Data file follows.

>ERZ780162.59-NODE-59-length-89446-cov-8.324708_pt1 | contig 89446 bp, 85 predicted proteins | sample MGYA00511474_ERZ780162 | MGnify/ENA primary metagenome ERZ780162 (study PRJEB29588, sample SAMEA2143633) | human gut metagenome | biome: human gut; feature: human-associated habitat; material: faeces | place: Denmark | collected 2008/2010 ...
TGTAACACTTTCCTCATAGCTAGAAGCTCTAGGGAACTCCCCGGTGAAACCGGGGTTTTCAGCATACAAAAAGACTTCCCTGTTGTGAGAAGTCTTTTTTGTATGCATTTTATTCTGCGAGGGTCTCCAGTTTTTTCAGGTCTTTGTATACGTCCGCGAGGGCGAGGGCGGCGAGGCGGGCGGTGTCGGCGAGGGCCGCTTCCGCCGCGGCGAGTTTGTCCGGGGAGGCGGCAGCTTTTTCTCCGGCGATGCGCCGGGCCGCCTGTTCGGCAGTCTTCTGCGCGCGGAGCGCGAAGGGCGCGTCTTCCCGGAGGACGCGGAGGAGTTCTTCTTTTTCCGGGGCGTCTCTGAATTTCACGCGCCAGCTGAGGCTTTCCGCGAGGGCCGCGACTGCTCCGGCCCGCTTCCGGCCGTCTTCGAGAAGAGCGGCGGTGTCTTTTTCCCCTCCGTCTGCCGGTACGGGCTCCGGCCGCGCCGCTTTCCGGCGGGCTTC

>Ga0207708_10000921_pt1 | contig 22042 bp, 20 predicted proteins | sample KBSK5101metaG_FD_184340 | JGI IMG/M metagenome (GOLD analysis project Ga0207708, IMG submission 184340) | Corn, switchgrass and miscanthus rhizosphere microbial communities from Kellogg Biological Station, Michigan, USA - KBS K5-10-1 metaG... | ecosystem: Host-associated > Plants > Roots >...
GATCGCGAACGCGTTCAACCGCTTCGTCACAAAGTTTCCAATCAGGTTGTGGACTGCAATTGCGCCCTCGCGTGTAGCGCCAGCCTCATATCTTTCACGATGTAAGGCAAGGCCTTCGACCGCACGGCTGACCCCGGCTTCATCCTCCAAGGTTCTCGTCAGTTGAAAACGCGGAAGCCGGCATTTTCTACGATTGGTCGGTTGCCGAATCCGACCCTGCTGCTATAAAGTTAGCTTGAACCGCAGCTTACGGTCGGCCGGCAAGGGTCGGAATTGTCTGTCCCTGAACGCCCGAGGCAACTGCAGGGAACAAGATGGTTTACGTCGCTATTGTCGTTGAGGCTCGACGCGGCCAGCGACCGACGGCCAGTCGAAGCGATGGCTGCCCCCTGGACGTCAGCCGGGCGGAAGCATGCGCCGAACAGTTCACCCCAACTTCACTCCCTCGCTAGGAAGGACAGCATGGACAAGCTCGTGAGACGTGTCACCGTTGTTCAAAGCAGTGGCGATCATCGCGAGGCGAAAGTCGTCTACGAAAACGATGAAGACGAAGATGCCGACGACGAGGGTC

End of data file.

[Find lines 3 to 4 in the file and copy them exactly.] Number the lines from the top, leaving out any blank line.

>Ga0207708_10000921_pt1 | contig 22042 bp, 20 predicted proteins | sample KBSK5101metaG_FD_184340 | JGI IMG/M metagenome (GOLD analysis project Ga0207708, IMG submission 184340) | Corn, switchgrass and miscanthus rhizosphere microbial communities from Kellogg Biological Station, Michigan, USA - KBS K5-10-1 metaG... | ecosystem: Host-associated > Plants > Roots >...
GATCGCGAACGCGTTCAACCGCTTCGTCACAAAGTTTCCAATCAGGTTGTGGACTGCAATTGCGCCCTCGCGTGTAGCGCCAGCCTCATATCTTTCACGATGTAAGGCAAGGCCTTCGACCGCACGGCTGACCCCGGCTTCATCCTCCAAGGTTCTCGTCAGTTGAAAACGCGGAAGCCGGCATTTTCTACGATTGGTCGGTTGCCGAATCCGACCCTGCTGCTATAAAGTTAGCTTGAACCGCAGCTTACGGTCGGCCGGCAAGGGTCGGAATTGTCTGTCCCTGAACGCCCGAGGCAACTGCAGGGAACAAGATGGTTTACGTCGCTATTGTCGTTGAGGCTCGACGCGGCCAGCGACCGACGGCCAGTCGAAGCGATGGCTGCCCCCTGGACGTCAGCCGGGCGGAAGCATGCGCCGAACAGTTCACCCCAACTTCACTCCCTCGCTAGGAAGGACAGCATGGACAAGCTCGTGAGACGTGTCACCGTTGTTCAAAGCAGTGGCGATCATCGCGAGGCGAAAGTCGTCTACGAAAACGATGAAGACGAAGATGCCGACGACGAGGGTC